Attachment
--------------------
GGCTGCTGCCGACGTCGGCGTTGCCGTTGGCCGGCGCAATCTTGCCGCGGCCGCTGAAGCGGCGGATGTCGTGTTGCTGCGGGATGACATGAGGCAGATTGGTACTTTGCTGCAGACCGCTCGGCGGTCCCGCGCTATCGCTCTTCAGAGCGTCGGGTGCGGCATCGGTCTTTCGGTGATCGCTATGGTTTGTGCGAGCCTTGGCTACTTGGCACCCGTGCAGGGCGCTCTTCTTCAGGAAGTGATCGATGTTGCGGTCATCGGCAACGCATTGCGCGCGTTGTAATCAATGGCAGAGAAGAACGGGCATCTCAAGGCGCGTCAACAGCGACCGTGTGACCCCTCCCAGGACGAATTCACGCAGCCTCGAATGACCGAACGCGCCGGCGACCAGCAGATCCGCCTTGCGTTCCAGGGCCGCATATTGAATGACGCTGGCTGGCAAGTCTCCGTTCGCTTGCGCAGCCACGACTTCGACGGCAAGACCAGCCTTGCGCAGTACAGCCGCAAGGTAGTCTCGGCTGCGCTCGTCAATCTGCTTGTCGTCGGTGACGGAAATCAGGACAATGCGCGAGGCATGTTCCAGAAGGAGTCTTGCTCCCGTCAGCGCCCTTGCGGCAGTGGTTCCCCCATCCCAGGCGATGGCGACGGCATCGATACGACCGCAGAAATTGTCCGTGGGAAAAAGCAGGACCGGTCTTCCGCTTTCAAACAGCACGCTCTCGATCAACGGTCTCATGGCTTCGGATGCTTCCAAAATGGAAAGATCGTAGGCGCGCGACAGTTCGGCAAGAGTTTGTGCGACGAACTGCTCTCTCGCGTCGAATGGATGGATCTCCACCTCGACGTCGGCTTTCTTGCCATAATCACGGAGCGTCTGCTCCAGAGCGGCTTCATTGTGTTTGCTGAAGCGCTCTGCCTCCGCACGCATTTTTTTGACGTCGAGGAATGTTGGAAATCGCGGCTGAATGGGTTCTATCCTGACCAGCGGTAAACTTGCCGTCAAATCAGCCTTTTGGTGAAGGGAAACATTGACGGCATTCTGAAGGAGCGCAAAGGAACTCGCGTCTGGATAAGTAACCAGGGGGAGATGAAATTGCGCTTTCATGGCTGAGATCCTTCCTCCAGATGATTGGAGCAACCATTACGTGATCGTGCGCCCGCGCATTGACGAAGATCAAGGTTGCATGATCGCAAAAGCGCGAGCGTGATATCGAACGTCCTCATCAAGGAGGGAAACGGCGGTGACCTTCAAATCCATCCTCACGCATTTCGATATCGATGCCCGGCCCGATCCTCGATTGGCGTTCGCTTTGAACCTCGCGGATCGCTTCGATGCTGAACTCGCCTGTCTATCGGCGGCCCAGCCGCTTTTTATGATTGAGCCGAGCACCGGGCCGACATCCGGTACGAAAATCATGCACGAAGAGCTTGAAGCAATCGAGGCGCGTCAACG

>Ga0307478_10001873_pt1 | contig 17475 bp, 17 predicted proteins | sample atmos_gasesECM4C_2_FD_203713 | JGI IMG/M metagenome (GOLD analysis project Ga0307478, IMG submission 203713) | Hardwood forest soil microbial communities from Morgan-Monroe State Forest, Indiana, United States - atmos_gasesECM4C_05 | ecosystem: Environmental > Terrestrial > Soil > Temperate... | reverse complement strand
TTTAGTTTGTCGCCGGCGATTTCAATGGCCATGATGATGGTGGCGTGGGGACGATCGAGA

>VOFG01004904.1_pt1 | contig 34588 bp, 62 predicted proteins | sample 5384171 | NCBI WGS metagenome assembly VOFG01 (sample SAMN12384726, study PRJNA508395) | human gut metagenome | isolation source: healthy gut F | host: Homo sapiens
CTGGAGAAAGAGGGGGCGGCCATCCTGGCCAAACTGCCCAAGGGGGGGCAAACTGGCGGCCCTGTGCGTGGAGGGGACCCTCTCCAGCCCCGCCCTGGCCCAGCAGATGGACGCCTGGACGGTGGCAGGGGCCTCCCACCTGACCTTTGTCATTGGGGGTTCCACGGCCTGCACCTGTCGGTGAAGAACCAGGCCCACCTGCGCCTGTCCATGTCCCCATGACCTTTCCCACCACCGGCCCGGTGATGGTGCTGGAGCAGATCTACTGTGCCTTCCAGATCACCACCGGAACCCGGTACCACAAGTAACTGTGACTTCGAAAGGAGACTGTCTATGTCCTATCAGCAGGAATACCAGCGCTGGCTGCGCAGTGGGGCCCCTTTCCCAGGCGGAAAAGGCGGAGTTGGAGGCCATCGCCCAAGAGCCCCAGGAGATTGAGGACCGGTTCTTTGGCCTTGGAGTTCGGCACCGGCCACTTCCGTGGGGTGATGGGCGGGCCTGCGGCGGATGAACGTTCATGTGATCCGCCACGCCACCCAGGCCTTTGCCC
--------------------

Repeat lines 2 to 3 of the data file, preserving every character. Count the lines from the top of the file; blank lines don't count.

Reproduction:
>Ga0307478_10001873_pt1 | contig 17475 bp, 17 predicted proteins | sample atmos_gasesECM4C_2_FD_203713 | JGI IMG/M metagenome (GOLD analysis project Ga0307478, IMG submission 203713) | Hardwood forest soil microbial communities from Morgan-Monroe State Forest, Indiana, United States - atmos_gasesECM4C_05 | ecosystem: Environmental > Terrestrial > Soil > Temperate... | reverse complement strand
TTTAGTTTGTCGCCGGCGATTTCAATGGCCATGATGATGGTGGCGTGGGGACGATCGAGA